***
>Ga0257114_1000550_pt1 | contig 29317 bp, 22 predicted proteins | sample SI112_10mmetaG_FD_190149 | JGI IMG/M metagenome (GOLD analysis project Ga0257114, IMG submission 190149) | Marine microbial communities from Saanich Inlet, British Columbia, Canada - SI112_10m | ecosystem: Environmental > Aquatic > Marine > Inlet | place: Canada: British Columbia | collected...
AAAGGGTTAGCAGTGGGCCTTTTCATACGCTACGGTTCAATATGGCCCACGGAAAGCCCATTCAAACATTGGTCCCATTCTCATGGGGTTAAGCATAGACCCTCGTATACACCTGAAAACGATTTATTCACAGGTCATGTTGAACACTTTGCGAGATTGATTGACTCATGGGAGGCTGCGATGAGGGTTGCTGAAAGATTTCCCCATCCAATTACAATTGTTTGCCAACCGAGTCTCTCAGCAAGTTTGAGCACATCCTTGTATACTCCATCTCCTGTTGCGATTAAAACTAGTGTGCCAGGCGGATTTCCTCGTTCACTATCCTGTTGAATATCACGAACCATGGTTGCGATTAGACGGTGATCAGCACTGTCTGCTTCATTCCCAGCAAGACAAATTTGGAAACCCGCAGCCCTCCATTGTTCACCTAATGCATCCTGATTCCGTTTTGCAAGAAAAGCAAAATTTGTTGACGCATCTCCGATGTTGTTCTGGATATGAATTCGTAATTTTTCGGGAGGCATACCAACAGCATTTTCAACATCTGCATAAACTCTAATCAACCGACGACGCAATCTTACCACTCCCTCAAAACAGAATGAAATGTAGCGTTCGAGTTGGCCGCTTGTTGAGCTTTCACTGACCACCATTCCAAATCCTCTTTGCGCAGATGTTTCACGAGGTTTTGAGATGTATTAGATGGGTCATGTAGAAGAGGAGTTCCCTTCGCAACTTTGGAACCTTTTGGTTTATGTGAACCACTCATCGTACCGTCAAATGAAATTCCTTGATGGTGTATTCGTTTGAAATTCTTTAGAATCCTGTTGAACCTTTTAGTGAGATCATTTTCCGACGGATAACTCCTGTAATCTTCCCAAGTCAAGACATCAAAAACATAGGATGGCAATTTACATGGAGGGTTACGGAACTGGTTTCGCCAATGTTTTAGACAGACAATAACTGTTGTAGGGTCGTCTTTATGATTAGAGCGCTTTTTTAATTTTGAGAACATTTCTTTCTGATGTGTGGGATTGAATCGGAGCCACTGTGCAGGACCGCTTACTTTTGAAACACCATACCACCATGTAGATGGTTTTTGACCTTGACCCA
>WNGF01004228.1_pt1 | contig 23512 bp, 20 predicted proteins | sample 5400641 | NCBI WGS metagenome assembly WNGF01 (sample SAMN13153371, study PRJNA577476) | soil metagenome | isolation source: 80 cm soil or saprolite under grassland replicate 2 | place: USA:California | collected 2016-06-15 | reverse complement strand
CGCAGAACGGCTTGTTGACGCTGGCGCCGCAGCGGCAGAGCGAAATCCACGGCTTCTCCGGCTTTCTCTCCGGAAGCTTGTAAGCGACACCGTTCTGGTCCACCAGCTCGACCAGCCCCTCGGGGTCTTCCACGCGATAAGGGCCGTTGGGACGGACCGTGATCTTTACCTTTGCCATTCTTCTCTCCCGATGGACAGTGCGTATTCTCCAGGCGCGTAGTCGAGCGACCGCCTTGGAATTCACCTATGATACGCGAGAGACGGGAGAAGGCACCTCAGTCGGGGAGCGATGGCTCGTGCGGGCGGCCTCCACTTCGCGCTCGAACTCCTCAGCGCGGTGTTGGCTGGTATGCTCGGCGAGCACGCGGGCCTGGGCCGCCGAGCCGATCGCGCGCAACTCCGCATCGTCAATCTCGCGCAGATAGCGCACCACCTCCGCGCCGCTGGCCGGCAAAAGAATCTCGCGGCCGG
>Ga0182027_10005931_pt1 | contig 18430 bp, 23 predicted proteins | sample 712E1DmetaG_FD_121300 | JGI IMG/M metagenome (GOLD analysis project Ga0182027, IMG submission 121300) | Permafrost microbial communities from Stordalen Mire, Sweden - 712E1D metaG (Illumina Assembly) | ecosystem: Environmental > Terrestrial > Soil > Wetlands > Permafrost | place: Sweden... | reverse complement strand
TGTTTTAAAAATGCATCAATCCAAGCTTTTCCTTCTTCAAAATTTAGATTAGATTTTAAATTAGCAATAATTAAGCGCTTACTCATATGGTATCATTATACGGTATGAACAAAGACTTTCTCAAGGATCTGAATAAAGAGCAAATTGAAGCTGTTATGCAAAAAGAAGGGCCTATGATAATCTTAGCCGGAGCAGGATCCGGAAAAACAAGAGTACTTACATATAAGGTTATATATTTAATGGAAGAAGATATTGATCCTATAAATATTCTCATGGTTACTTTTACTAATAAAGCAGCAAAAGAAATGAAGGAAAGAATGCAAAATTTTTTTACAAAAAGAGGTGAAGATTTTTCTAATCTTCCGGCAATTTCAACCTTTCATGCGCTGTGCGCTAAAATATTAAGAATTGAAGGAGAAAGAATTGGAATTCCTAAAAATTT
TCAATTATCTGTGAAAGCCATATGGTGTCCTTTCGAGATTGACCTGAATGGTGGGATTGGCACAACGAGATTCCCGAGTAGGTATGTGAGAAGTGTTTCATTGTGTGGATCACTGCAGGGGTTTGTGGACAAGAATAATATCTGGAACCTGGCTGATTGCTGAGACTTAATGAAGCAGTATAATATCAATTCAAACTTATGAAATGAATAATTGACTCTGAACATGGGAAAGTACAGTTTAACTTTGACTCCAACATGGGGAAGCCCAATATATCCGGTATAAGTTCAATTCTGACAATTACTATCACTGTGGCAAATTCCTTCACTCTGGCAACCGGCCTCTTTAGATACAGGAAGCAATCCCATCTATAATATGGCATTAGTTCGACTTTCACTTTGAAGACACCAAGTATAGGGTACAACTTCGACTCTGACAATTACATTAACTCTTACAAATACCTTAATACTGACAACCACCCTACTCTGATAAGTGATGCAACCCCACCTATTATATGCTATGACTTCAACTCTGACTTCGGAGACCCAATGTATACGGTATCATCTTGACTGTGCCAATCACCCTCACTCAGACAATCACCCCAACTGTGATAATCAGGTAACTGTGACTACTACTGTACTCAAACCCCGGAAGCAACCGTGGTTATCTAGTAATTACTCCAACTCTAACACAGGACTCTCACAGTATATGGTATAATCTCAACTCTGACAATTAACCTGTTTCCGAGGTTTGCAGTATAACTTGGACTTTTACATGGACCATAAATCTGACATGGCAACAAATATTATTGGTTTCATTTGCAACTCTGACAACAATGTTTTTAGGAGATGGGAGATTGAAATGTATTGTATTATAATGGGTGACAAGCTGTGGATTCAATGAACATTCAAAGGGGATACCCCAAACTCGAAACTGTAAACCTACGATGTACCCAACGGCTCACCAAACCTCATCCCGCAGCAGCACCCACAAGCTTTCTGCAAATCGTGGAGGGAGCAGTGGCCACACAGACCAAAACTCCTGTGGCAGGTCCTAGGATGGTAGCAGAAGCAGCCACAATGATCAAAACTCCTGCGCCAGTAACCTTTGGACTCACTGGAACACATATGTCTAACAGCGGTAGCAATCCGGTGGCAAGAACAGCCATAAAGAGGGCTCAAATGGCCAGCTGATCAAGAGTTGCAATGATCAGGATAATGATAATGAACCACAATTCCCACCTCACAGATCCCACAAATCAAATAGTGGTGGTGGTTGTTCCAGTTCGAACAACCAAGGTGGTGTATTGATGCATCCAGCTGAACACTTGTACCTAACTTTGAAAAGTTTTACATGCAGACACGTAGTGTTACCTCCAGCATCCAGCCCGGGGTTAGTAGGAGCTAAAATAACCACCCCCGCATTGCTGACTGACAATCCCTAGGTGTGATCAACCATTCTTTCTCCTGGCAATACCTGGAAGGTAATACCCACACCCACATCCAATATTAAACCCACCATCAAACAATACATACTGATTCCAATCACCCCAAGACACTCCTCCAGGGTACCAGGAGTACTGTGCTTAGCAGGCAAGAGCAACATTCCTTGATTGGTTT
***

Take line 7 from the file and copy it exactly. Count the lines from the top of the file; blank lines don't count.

TCAATTATCTGTGAAAGCCATATGGTGTCCTTTCGAGATTGACCTGAATGGTGGGATTGGCACAACGAGATTCCCGAGTAGGTATGTGAGAAGTGTTTCATTGTGTGGATCACTGCAGGGGTTTGTGGACAAGAATAATATCTGGAACCTGGCTGATTGCTGAGACTTAATGAAGCAGTATAATATCAATTCAAACTTATGAAATGAATAATTGACTCTGAACATGGGAAAGTACAGTTTAACTTTGACTCCAACATGGGGAAGCCCAATATATCCGGTATAAGTTCAATTCTGACAATTACTATCACTGTGGCAAATTCCTTCACTCTGGCAACCGGCCTCTTTAGATACAGGAAGCAATCCCATCTATAATATGGCATTAGTTCGACTTTCACTTTGAAGACACCAAGTATAGGGTACAACTTCGACTCTGACAATTACATTAACTCTTACAAATACCTTAATACTGACAACCACCCTACTCTGATAAGTGATGCAACCCCACCTATTATATGCTATGACTTCAACTCTGACTTCGGAGACCCAATGTATACGGTATCATCTTGACTGTGCCAATCACCCTCACTCAGACAATCACCCCAACTGTGATAATCAGGTAACTGTGACTACTACTGTACTCAAACCCCGGAAGCAACCGTGGTTATCTAGTAATTACTCCAACTCTAACACAGGACTCTCACAGTATATGGTATAATCTCAACTCTGACAATTAACCTGTTTCCGAGGTTTGCAGTATAACTTGGACTTTTACATGGACCATAAATCTGACATGGCAACAAATATTATTGGTTTCATTTGCAACTCTGACAACAATGTTTTTAGGAGATGGGAGATTGAAATGTATTGTATTATAATGGGTGACAAGCTGTGGATTCAATGAACATTCAAAGGGGATACCCCAAACTCGAAACTGTAAACCTACGATGTACCCAACGGCTCACCAAACCTCATCCCGCAGCAGCACCCACAAGCTTTCTGCAAATCGTGGAGGGAGCAGTGGCCACACAGACCAAAACTCCTGTGGCAGGTCCTAGGATGGTAGCAGAAGCAGCCACAATGATCAAAACTCCTGCGCCAGTAACCTTTGGACTCACTGGAACACATATGTCTAACAGCGGTAGCAATCCGGTGGCAAGAACAGCCATAAAGAGGGCTCAAATGGCCAGCTGATCAAGAGTTGCAATGATCAGGATAATGATAATGAACCACAATTCCCACCTCACAGATCCCACAAATCAAATAGTGGTGGTGGTTGTTCCAGTTCGAACAACCAAGGTGGTGTATTGATGCATCCAGCTGAACACTTGTACCTAACTTTGAAAAGTTTTACATGCAGACACGTAGTGTTACCTCCAGCATCCAGCCCGGGGTTAGTAGGAGCTAAAATAACCACCCCCGCATTGCTGACTGACAATCCCTAGGTGTGATCAACCATTCTTTCTCCTGGCAATACCTGGAAGGTAATACCCACACCCACATCCAATATTAAACCCACCATCAAACAATACATACTGATTCCAATCACCCCAAGACACTCCTCCAGGGTACCAGGAGTACTGTGCTTAGCAGGCAAGAGCAACATTCCTTGATTGGTTT